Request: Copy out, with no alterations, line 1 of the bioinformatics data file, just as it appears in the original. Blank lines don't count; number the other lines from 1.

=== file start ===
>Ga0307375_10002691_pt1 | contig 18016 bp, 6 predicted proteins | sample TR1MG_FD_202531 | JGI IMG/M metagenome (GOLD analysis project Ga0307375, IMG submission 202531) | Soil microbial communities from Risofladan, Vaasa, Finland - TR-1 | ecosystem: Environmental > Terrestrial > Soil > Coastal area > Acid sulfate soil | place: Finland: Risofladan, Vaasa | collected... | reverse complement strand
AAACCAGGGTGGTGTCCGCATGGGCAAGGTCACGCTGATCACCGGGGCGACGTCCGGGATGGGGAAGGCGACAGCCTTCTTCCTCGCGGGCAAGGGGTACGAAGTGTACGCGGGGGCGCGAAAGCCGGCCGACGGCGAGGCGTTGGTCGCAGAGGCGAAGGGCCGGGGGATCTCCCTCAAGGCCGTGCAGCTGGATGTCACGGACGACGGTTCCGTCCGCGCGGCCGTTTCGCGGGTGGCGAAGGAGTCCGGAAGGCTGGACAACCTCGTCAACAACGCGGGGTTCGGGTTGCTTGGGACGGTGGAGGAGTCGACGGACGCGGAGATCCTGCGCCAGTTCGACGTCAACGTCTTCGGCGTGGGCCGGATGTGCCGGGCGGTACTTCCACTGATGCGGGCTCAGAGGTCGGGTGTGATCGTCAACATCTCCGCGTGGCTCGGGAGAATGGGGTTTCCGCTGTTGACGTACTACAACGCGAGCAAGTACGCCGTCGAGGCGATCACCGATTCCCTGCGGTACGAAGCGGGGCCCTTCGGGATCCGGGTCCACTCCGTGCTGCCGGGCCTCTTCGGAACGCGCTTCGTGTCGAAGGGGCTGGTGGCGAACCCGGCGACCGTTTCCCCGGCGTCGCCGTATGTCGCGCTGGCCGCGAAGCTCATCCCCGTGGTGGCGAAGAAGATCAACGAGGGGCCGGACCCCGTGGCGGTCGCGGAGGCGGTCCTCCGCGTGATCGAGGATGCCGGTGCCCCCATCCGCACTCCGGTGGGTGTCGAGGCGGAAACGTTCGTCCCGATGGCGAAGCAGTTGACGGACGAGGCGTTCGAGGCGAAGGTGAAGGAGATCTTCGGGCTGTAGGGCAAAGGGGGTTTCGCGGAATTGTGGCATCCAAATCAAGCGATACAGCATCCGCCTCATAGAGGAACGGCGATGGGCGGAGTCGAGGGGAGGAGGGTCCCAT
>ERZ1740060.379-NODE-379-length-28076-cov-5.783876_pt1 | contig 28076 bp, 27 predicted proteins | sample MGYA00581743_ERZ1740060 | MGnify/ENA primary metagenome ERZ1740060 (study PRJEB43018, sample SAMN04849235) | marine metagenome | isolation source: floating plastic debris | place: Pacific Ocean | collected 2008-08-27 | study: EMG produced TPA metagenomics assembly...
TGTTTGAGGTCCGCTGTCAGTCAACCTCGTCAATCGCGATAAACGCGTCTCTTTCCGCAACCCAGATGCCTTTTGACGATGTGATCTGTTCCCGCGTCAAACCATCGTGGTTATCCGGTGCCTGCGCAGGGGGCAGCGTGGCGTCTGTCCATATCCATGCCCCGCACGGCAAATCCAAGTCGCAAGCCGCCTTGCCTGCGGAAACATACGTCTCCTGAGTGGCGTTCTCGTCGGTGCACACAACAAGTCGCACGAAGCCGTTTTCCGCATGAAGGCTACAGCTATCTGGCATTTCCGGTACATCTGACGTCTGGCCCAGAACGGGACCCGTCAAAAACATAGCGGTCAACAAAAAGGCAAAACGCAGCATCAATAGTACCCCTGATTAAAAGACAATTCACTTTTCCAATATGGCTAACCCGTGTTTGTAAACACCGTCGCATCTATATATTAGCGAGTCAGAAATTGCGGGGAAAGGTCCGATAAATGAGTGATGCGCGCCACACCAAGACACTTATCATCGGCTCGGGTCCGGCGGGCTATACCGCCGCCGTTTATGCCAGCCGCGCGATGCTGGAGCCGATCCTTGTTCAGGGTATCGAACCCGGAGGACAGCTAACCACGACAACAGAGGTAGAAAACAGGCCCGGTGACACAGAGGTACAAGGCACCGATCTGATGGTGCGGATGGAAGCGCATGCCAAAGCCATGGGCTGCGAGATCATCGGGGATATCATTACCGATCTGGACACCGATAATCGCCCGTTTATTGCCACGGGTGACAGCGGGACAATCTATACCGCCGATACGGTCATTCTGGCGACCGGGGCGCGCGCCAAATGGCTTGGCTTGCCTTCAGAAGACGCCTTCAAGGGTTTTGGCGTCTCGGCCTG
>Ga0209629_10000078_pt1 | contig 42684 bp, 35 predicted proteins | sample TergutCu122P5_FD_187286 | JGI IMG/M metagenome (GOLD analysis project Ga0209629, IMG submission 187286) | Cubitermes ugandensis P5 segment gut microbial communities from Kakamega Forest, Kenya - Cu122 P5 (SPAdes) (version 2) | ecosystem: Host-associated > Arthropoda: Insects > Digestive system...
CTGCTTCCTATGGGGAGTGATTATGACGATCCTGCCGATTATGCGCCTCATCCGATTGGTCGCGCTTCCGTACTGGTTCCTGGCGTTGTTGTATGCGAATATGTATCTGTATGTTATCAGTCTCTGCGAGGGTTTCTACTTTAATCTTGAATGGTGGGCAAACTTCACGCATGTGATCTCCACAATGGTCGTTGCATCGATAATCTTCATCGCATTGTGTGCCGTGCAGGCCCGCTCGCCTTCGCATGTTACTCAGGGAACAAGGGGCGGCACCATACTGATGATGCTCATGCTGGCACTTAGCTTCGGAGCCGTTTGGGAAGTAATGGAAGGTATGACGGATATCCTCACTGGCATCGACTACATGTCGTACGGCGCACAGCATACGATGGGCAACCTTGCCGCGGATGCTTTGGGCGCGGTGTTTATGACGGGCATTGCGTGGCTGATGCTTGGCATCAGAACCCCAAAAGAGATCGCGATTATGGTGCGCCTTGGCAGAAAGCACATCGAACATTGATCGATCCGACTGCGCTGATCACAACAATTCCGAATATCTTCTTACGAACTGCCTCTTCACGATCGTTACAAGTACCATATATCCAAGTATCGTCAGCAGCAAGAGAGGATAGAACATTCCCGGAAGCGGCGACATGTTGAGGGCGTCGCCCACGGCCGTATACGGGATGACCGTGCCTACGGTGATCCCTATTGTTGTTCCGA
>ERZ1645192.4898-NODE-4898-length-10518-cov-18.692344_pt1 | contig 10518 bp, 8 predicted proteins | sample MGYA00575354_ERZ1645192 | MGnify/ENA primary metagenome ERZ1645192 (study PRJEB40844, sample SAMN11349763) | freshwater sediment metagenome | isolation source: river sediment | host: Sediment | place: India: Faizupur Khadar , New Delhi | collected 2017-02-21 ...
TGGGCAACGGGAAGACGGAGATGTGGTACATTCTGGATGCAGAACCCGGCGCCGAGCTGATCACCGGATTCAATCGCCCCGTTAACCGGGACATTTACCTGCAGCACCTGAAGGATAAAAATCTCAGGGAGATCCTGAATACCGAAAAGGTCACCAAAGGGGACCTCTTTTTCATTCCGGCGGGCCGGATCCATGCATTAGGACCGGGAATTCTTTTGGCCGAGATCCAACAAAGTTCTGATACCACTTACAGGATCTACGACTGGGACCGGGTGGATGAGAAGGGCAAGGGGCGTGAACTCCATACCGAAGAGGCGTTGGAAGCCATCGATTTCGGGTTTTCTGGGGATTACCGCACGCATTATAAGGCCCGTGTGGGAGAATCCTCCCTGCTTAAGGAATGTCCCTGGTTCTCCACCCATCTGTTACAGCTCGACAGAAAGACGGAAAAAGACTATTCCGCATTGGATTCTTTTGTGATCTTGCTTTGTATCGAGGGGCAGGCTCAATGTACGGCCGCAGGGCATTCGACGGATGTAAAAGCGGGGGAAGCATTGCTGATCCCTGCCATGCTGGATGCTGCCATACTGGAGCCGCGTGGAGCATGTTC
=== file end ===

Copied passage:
>Ga0307375_10002691_pt1 | contig 18016 bp, 6 predicted proteins | sample TR1MG_FD_202531 | JGI IMG/M metagenome (GOLD analysis project Ga0307375, IMG submission 202531) | Soil microbial communities from Risofladan, Vaasa, Finland - TR-1 | ecosystem: Environmental > Terrestrial > Soil > Coastal area > Acid sulfate soil | place: Finland: Risofladan, Vaasa | collected... | reverse complement strand